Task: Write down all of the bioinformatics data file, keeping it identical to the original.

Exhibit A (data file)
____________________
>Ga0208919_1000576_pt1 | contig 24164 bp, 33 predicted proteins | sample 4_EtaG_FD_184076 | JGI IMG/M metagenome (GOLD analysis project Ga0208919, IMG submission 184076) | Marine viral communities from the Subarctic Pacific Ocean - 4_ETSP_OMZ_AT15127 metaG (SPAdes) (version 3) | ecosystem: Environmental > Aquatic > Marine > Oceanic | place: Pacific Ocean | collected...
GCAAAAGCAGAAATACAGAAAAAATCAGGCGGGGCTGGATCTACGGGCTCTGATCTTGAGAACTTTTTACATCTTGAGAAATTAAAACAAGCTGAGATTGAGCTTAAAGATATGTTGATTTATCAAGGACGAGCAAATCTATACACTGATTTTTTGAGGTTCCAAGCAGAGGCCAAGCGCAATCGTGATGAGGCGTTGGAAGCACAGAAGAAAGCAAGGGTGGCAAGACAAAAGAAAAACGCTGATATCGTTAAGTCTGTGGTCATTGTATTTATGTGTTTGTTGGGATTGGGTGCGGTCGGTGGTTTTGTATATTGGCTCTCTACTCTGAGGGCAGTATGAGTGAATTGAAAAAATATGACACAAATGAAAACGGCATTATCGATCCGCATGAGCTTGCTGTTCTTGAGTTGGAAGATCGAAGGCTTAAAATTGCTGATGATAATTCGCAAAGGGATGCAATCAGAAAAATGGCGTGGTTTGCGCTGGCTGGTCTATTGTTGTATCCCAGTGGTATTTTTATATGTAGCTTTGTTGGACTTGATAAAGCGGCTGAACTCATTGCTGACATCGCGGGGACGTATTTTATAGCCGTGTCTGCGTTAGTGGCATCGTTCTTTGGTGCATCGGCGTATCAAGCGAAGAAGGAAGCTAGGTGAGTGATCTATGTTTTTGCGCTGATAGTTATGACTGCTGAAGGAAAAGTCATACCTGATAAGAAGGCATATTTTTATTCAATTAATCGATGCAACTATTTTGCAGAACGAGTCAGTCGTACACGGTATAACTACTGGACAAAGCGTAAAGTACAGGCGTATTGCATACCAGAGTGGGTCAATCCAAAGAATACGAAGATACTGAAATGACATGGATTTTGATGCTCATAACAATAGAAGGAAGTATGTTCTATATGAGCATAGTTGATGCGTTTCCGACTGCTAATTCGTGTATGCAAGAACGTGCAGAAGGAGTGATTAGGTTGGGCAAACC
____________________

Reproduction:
>Ga0208919_1000576_pt1 | contig 24164 bp, 33 predicted proteins | sample 4_EtaG_FD_184076 | JGI IMG/M metagenome (GOLD analysis project Ga0208919, IMG submission 184076) | Marine viral communities from the Subarctic Pacific Ocean - 4_ETSP_OMZ_AT15127 metaG (SPAdes) (version 3) | ecosystem: Environmental > Aquatic > Marine > Oceanic | place: Pacific Ocean | collected...
GCAAAAGCAGAAATACAGAAAAAATCAGGCGGGGCTGGATCTACGGGCTCTGATCTTGAGAACTTTTTACATCTTGAGAAATTAAAACAAGCTGAGATTGAGCTTAAAGATATGTTGATTTATCAAGGACGAGCAAATCTATACACTGATTTTTTGAGGTTCCAAGCAGAGGCCAAGCGCAATCGTGATGAGGCGTTGGAAGCACAGAAGAAAGCAAGGGTGGCAAGACAAAAGAAAAACGCTGATATCGTTAAGTCTGTGGTCATTGTATTTATGTGTTTGTTGGGATTGGGTGCGGTCGGTGGTTTTGTATATTGGCTCTCTACTCTGAGGGCAGTATGAGTGAATTGAAAAAATATGACACAAATGAAAACGGCATTATCGATCCGCATGAGCTTGCTGTTCTTGAGTTGGAAGATCGAAGGCTTAAAATTGCTGATGATAATTCGCAAAGGGATGCAATCAGAAAAATGGCGTGGTTTGCGCTGGCTGGTCTATTGTTGTATCCCAGTGGTATTTTTATATGTAGCTTTGTTGGACTTGATAAAGCGGCTGAACTCATTGCTGACATCGCGGGGACGTATTTTATAGCCGTGTCTGCGTTAGTGGCATCGTTCTTTGGTGCATCGGCGTATCAAGCGAAGAAGGAAGCTAGGTGAGTGATCTATGTTTTTGCGCTGATAGTTATGACTGCTGAAGGAAAAGTCATACCTGATAAGAAGGCATATTTTTATTCAATTAATCGATGCAACTATTTTGCAGAACGAGTCAGTCGTACACGGTATAACTACTGGACAAAGCGTAAAGTACAGGCGTATTGCATACCAGAGTGGGTCAATCCAAAGAATACGAAGATACTGAAATGACATGGATTTTGATGCTCATAACAATAGAAGGAAGTATGTTCTATATGAGCATAGTTGATGCGTTTCCGACTGCTAATTCGTGTATGCAAGAACGTGCAGAAGGAGTGATTAGGTTGGGCAAACC